String Quartet No.3

Johannes Brahms

String Quartet No.3 in Bb major

Op. 67

About this work

By the late 1870s, Brahms had grown very confident of his ability to manage the major genres of instrumental music, and whereas works like his First Symphony and the first two string quartets are the products of many years of drafting and revising, he tackled his String Quartet No. 3 in B flat major, Op. 67 -- his last string quartet -- in just a single year: 1876. It is often lamented that Brahms left posterity just three string quartets; but they make for a perfectly complementary trio. Each is in a position nearly equidistant from the other two around the dramatic wheel. There are the headlong plunges into raw physical drama and even gritty (for Brahms) pathos in the C minor Quartet (Op. 51 No. 1), and then the gentler, more lyric but still minor-mode strains of the A minor Quartet (Op. 51, No. 2). To round the threesome out, Brahms composed a bright and sunny work in B flat major that happens also to be one of the most flawlessly-crafted items in the repertoire. Brahms dedicated the String Quartet No. 3 to his friend Professor Th. W. Engelmann, and it was premiered in Berlin in October of the same year he composed it.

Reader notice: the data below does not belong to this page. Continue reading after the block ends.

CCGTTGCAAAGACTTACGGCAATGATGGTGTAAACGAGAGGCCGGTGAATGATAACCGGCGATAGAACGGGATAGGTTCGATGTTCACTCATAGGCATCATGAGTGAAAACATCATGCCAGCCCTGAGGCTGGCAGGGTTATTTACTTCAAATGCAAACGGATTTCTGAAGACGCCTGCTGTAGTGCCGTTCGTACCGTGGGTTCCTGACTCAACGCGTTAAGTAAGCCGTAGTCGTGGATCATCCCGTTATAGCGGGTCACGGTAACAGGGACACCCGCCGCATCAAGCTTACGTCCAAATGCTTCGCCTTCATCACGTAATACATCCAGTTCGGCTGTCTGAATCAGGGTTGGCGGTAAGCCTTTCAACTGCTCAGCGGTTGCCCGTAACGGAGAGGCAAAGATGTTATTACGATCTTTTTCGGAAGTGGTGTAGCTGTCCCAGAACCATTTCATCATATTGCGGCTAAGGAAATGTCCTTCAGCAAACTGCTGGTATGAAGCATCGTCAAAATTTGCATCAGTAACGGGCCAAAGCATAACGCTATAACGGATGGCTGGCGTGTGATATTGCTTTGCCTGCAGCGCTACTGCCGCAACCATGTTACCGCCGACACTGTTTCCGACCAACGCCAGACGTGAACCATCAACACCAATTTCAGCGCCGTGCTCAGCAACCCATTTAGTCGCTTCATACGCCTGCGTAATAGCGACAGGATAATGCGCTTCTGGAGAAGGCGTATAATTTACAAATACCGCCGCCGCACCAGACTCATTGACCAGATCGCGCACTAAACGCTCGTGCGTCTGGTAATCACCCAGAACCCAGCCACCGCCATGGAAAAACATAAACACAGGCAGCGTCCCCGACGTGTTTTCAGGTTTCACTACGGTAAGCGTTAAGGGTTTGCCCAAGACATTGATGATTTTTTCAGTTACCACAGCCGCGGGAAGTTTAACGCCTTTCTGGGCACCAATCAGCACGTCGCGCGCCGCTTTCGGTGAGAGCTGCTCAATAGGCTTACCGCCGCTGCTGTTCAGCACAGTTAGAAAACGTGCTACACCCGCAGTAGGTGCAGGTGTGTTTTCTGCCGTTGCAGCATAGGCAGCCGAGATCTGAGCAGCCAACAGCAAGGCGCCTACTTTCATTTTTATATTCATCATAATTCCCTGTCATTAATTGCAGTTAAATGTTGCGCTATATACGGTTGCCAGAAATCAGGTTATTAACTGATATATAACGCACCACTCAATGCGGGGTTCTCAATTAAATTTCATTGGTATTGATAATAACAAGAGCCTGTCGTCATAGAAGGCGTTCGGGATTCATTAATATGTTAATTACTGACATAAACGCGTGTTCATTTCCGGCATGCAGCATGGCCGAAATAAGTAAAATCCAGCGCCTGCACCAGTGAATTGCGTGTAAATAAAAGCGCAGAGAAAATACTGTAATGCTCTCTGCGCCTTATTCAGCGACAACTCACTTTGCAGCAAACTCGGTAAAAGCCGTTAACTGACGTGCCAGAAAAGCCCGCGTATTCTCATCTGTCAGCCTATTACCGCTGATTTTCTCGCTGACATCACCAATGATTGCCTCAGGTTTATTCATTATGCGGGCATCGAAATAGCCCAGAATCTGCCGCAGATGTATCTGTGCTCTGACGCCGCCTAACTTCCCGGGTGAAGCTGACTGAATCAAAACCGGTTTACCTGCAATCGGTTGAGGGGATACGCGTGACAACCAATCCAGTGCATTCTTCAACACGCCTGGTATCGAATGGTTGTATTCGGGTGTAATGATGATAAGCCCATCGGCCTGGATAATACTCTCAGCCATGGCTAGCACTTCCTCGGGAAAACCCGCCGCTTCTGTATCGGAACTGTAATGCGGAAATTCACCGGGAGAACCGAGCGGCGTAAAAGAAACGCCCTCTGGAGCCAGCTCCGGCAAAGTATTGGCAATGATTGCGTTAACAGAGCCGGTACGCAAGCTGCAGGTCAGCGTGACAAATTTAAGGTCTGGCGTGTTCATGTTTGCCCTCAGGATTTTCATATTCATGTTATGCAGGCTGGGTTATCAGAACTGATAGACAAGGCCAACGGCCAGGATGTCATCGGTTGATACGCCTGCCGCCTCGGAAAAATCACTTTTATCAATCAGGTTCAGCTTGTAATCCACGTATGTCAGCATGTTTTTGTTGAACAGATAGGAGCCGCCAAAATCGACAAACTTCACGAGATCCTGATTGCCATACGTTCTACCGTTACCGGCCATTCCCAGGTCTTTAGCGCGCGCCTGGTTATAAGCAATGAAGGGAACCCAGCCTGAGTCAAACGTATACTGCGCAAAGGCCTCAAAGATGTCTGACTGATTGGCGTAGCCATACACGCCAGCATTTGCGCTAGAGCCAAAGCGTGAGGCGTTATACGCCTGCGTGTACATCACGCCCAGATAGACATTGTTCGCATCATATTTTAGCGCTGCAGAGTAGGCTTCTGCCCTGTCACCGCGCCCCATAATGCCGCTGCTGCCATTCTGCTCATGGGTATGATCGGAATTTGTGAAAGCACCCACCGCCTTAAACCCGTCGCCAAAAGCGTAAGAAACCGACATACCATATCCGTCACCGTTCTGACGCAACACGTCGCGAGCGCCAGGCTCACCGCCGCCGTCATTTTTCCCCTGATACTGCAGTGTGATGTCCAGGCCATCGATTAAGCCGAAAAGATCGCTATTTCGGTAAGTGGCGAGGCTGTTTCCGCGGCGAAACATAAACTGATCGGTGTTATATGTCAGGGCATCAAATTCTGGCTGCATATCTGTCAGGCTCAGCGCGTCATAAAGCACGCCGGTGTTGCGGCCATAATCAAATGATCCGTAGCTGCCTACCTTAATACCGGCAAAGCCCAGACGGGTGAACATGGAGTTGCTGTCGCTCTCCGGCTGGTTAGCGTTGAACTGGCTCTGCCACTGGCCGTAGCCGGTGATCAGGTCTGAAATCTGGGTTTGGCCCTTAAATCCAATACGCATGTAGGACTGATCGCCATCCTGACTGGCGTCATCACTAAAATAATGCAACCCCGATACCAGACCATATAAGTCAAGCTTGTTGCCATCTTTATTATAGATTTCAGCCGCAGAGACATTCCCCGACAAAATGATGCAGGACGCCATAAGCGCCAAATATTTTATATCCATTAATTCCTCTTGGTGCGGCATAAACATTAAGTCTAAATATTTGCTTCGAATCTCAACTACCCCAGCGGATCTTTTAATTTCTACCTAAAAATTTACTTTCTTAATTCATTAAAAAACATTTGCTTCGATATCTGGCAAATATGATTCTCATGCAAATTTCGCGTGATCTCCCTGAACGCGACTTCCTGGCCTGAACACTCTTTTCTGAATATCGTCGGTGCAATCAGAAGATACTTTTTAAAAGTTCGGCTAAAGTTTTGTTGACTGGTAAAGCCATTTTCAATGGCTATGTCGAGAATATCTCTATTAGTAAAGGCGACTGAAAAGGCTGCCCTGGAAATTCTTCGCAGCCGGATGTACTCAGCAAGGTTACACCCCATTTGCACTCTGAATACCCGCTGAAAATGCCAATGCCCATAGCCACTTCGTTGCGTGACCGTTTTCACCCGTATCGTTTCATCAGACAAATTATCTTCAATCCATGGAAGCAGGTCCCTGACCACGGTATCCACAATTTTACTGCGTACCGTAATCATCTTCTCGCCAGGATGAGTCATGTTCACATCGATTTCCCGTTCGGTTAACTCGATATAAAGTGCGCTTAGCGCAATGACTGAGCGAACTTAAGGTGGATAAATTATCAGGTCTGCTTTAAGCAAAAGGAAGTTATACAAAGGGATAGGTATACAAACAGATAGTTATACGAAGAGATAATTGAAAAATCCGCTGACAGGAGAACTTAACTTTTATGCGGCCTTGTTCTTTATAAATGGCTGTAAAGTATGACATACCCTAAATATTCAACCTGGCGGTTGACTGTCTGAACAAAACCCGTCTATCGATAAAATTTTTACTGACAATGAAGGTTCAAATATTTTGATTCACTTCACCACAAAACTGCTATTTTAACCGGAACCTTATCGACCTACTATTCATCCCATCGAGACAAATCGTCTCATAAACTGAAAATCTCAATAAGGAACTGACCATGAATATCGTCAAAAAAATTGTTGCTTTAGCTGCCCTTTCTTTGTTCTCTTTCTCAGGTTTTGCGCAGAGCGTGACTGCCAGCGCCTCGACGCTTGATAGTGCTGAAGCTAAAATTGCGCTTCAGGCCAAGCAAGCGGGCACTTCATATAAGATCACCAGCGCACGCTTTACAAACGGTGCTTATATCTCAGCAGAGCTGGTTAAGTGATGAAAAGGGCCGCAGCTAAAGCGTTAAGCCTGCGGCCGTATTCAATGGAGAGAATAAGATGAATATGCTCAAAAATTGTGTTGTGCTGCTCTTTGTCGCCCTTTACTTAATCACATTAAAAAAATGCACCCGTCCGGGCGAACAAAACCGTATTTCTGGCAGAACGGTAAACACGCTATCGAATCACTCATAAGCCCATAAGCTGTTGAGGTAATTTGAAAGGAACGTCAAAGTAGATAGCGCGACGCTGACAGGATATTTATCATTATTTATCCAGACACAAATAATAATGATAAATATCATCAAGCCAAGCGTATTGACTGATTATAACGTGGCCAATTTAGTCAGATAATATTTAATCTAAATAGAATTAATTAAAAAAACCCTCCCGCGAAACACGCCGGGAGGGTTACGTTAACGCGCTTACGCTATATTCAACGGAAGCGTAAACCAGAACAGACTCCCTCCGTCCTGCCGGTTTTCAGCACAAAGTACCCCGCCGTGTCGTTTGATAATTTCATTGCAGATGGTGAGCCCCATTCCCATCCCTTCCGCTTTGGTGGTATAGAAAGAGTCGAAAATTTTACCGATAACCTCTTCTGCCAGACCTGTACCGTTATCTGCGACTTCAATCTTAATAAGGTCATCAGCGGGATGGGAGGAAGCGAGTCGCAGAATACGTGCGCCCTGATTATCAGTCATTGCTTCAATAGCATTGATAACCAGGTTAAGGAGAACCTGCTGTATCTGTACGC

The first of the quartet's four movements is a Vivace in 6/8 time. Brahms seems to be having great fun throwing accents and sforzandos into the "wrong" parts of the measure throughout the spiccato first theme. The second theme is similarly fun-loving -- it moves into 2/4 time leaps around on a little dactylic rhythm (long/short-short) and sounds, at least until the legato second strain of the theme arrives, uncannily like a famous children's folk song. An Andante in F major serves as the slow movement; it has in the middle of it two measures of 5/4 time -- an unusual thing for Brahms. An Agitato (Allegretto non troppo) fills the scherzo position and is written in true da capo form. The glory of Op. 67, many feel, is the extraordinary final theme and variations movement (Poco Allegretto), at the end of which the theme of the first movement makes an encore appearance.